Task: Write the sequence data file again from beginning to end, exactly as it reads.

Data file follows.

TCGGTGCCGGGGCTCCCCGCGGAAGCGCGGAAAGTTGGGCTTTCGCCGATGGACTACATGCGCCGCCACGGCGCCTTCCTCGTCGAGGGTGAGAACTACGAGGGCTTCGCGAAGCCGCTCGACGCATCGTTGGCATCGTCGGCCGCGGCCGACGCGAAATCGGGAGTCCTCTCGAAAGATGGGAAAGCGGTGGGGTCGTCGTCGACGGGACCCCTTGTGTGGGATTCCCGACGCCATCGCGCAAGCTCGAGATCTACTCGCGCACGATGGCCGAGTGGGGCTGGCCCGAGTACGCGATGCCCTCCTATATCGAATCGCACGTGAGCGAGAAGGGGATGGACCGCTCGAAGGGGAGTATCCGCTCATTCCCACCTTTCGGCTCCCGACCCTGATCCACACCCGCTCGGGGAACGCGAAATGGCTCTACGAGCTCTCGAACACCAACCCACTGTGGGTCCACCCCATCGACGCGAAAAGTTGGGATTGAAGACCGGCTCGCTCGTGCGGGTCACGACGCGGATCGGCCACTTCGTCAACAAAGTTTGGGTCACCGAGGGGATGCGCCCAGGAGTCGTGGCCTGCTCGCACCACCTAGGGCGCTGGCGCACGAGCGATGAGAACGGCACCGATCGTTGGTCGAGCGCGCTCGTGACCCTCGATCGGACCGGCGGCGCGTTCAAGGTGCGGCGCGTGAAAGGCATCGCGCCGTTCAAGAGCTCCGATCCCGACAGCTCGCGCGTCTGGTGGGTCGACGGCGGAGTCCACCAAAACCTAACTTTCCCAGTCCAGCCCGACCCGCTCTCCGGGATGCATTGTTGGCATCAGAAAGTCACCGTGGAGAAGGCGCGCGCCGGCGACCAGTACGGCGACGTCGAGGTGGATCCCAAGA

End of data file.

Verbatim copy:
TCGGTGCCGGGGCTCCCCGCGGAAGCGCGGAAAGTTGGGCTTTCGCCGATGGACTACATGCGCCGCCACGGCGCCTTCCTCGTCGAGGGTGAGAACTACGAGGGCTTCGCGAAGCCGCTCGACGCATCGTTGGCATCGTCGGCCGCGGCCGACGCGAAATCGGGAGTCCTCTCGAAAGATGGGAAAGCGGTGGGGTCGTCGTCGACGGGACCCCTTGTGTGGGATTCCCGACGCCATCGCGCAAGCTCGAGATCTACTCGCGCACGATGGCCGAGTGGGGCTGGCCCGAGTACGCGATGCCCTCCTATATCGAATCGCACGTGAGCGAGAAGGGGATGGACCGCTCGAAGGGGAGTATCCGCTCATTCCCACCTTTCGGCTCCCGACCCTGATCCACACCCGCTCGGGGAACGCGAAATGGCTCTACGAGCTCTCGAACACCAACCCACTGTGGGTCCACCCCATCGACGCGAAAAGTTGGGATTGAAGACCGGCTCGCTCGTGCGGGTCACGACGCGGATCGGCCACTTCGTCAACAAAGTTTGGGTCACCGAGGGGATGCGCCCAGGAGTCGTGGCCTGCTCGCACCACCTAGGGCGCTGGCGCACGAGCGATGAGAACGGCACCGATCGTTGGTCGAGCGCGCTCGTGACCCTCGATCGGACCGGCGGCGCGTTCAAGGTGCGGCGCGTGAAAGGCATCGCGCCGTTCAAGAGCTCCGATCCCGACAGCTCGCGCGTCTGGTGGGTCGACGGCGGAGTCCACCAAAACCTAACTTTCCCAGTCCAGCCCGACCCGCTCTCCGGGATGCATTGTTGGCATCAGAAAGTCACCGTGGAGAAGGCGCGCGCCGGCGACCAGTACGGCGACGTCGAGGTGGATCCCAAGA